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Fire restrictions are on

Matt Zalaznick

Eagle County Sheriff A.J. Johnson, however, did not impose a full fire ban. But fire danger has been very high in Vail and extreme at lower elevations in Eagle and Gypsum because of low snowfall this winter and worsening drought conditions so far this spring, said Phil Bowden, a fire management officer with the Bureau of Land Management and U.S. Forest Service.

“It’s very dry,” Bowden said. “We’re doing this as a precaution to prevent what’s been going on on the Front Range.”

Two weeks ago, more than 500 firefighters were called to battle a wildfire that burned 2,400 acres near the town of Bailey in Park County. The entire town –4,400 residents –was temporarily evacuated, though only two buildings were destroyed.



The fire burned in high elevations that are usually still covered in snow at the end of April.

“The vegetation greening up will moderate the fire danger a little bit, but with the drought it’s probably not going to last very long and things will start drying out again,” Bowden said.



What’s making the problem even worse is the recent string of chilly nights, with temperatures below freezing. The spring frost has killed some of the budding vegetation, he said.

Last year, Johnson imposed a full fire ban in Eagle County on June 28. Summit County already has fire restrictions, and a full fire ban was imposed in Garfield County Monday.

The restrictions imposed Thursday apply to all private and public lands in Eagle County including areas managed by the Bureau of Land Management and the U.S. Forest Service.



Smoking on BLM lands is prohibited except inside cars and trailers, buildings and tents. And smokers elsewhere should also be careful where they put out their cigarettes, Eagle County sheriff’s spokeswoman Kim Andree said.

“We’re asking that people who smoke don’t put cigarettes out the car window,” Andree said. “Try and smoke on the patio and not while walking in the forest. Use common sense to minimize the possibility of a fire.”

Campers are restricted to cooking on propane grills or grated fire pits in approved campground and picnic areas. Burning solid fuels outside designated areas is prohibited until officials decide the wildfire danger has abated.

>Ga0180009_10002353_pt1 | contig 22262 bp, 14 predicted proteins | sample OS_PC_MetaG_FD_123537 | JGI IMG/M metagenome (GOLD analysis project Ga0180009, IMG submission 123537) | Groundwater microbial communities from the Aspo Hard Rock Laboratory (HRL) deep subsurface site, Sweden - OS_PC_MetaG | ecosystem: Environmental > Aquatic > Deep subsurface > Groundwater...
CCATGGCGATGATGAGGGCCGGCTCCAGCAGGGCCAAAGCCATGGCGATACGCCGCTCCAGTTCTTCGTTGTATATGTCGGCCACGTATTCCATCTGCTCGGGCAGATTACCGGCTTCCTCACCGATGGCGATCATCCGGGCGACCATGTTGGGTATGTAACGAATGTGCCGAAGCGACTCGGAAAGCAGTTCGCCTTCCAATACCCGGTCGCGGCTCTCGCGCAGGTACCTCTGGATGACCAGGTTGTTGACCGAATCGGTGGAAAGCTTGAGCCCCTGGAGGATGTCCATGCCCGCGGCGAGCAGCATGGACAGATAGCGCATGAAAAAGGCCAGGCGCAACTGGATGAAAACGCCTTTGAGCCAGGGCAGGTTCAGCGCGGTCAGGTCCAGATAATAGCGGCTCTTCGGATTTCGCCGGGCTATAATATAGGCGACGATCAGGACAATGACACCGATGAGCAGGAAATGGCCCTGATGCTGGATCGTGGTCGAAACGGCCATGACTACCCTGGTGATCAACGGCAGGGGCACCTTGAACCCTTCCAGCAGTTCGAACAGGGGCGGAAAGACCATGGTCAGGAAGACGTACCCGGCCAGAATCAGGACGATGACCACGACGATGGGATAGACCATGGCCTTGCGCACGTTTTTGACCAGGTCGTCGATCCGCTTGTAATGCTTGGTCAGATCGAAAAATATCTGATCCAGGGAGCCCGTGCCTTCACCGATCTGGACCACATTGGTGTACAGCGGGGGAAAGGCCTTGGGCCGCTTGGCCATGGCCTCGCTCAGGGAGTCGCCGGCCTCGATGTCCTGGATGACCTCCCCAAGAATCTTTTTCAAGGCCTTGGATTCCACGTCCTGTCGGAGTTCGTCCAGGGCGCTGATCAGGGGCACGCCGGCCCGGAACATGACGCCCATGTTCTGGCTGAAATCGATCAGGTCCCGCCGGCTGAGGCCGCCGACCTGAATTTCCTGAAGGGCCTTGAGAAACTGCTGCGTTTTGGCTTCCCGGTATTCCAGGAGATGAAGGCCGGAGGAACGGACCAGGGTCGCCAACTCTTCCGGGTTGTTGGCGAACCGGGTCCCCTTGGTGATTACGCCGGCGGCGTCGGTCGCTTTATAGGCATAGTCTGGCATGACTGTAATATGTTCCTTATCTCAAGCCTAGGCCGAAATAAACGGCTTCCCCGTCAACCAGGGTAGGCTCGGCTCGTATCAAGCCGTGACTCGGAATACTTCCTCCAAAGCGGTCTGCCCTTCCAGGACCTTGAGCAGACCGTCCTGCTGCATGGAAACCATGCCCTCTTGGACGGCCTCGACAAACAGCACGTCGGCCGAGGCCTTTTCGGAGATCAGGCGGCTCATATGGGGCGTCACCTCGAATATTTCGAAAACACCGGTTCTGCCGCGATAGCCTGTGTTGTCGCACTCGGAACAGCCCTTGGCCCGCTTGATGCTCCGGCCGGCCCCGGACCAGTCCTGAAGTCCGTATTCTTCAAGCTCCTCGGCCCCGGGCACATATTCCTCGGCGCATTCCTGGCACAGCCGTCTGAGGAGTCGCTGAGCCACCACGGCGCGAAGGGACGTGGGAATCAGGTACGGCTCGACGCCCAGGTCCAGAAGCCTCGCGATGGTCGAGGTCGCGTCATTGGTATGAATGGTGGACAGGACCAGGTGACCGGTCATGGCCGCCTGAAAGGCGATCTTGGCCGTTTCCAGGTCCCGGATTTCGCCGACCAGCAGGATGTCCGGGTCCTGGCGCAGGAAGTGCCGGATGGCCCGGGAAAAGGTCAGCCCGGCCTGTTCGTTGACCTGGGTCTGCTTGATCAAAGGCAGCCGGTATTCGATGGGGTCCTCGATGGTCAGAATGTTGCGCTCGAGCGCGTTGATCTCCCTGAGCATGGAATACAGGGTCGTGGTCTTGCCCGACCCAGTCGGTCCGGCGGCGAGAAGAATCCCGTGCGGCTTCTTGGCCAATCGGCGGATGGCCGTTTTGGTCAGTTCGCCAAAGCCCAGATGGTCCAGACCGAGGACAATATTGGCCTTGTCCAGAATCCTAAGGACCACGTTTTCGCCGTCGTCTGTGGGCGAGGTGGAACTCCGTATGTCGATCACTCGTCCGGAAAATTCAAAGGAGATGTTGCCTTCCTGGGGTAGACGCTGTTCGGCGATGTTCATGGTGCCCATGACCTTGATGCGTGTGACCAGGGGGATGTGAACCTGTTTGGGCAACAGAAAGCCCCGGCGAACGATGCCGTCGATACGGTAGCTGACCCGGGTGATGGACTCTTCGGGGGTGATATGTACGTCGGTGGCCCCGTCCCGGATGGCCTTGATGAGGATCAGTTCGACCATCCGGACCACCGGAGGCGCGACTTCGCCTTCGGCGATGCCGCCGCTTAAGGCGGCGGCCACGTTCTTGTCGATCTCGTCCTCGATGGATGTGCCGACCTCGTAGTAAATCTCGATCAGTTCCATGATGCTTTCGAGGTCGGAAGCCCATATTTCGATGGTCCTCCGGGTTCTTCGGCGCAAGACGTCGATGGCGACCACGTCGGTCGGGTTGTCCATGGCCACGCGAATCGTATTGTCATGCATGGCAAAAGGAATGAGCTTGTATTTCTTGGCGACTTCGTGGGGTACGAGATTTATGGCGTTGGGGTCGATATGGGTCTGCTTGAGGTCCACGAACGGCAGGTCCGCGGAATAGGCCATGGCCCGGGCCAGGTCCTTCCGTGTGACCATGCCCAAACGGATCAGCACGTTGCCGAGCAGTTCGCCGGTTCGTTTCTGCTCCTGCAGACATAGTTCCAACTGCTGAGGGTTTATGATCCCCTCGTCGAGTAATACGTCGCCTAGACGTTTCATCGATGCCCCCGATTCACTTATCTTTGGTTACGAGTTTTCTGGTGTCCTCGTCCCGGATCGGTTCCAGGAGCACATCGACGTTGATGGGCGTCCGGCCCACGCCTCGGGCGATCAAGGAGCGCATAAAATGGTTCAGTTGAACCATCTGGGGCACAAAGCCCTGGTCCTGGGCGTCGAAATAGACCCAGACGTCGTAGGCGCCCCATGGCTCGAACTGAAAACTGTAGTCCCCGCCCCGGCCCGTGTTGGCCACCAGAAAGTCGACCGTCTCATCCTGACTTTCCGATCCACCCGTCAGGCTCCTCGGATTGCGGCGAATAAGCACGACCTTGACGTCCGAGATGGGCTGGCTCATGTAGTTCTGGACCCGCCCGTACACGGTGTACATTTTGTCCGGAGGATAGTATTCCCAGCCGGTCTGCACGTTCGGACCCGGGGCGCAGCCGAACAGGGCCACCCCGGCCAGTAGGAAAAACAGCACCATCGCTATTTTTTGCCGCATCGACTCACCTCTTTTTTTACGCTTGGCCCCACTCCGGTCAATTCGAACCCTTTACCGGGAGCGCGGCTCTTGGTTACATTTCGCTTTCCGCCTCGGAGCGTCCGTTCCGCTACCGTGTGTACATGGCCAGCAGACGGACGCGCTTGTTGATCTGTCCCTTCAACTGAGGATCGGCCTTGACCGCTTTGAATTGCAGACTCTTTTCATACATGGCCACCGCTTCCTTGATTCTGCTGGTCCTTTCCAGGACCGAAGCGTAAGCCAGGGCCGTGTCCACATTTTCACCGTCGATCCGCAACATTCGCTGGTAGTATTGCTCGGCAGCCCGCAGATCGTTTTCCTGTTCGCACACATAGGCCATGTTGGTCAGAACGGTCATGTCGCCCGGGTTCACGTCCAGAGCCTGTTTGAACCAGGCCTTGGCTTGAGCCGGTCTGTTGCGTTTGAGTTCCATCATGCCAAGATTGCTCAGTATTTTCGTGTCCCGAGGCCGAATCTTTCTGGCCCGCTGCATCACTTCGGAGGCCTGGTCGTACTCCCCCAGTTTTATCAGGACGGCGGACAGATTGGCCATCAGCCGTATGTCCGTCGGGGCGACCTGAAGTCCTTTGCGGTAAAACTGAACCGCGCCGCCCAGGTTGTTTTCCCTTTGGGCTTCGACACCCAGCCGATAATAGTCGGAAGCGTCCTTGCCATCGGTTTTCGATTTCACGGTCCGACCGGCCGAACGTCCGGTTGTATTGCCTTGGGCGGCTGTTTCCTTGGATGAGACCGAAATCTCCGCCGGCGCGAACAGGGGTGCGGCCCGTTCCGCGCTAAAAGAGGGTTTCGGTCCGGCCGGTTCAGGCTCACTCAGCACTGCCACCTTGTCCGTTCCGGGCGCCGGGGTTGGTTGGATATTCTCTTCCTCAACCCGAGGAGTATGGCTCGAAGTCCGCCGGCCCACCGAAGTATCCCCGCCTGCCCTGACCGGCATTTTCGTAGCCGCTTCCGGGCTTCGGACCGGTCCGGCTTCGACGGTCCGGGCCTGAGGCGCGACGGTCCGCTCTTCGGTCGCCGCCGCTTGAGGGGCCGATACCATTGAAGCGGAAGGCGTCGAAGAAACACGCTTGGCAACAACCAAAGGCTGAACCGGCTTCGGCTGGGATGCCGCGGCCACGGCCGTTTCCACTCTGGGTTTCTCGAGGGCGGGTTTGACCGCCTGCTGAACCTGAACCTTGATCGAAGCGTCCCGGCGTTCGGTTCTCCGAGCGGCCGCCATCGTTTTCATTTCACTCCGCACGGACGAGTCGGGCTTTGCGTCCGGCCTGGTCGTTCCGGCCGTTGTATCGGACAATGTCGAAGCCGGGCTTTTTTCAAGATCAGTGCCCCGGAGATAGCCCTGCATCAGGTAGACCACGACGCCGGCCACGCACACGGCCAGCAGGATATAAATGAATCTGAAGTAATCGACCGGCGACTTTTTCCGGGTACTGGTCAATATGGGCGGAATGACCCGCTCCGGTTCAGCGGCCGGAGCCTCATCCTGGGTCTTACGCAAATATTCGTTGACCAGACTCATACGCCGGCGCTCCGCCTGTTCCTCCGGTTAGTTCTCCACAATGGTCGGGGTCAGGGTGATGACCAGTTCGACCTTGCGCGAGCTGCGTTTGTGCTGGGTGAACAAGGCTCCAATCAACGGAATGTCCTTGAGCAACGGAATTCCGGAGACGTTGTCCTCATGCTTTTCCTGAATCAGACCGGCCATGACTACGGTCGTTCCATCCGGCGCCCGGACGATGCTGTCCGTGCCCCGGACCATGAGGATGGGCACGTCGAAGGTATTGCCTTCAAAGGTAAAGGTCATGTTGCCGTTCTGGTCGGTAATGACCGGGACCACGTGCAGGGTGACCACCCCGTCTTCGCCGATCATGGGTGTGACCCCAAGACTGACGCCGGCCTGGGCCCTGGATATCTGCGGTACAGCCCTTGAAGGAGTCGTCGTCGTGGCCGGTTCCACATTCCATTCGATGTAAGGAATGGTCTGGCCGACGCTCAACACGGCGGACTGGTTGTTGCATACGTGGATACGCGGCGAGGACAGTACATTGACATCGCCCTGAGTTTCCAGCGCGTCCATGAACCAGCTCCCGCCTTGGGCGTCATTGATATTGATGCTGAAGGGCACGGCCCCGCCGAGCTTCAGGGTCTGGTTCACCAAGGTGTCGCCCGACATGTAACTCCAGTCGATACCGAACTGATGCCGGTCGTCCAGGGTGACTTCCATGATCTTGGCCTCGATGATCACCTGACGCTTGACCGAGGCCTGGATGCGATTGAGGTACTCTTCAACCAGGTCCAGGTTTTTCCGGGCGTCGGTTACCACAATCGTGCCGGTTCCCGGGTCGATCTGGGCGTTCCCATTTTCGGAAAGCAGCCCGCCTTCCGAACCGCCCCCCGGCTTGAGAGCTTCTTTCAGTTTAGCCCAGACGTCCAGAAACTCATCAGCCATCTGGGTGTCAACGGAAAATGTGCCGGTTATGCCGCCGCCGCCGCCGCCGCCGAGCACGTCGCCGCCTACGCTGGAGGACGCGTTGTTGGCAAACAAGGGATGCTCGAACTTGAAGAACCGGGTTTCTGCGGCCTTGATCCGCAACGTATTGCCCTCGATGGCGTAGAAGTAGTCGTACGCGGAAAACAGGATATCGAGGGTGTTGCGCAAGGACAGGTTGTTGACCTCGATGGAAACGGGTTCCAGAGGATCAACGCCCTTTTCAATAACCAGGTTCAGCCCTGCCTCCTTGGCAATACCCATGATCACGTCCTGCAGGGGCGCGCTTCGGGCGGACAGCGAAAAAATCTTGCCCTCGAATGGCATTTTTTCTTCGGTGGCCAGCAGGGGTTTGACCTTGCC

Private fireworks, along with any explosive devices requiring fuses, are prohibited under the restrictions. A person caught using such devices could be arrested and charged with a felony.

Welding, or using an acetylene torch or other torches with an open flame, is prohibited on U.S. Forest Service and BLM lands.

Chainsaws and any other device without a spark arrester can not be used. To use such devices on BLM lands, the user must have an 8-ounce pressurized fire extinguisher and a round point shovel that’s at least 36 inches long.

And ranchers maintaining ditches and agricultural property are urged to burn fuels in the early morning while the weather is cool and before heavy winds start blowing.

Andree said residents found to have disregarded the restrictions and who have been irresponsible in the maintenance of a fire may have to pay the cost the putting out the fire.

“We’re about six weeks earlier than we have been in the past,” Andree said. “We’re hoping this stimulates a nice solid rain.”

Forecasters expect rain and even some snow to fall on higher elevations today and Saturday. The weather today is forecast to be partly cloudy with a chance of thunderstorms this afternoon. Rain could continue tonight with snow levels dropping to 7,500 feet. Rain and snow could continue to fall through Saturday night.

But that precipitation may not help reduce the fire danger much. And even though forecasters expect normal precipitation this summer, even that won’t alleviate drought conditions, National Weather Service forecaster Jerry Smith has said.

“It’ll be year before we get out of it,” Smith said.


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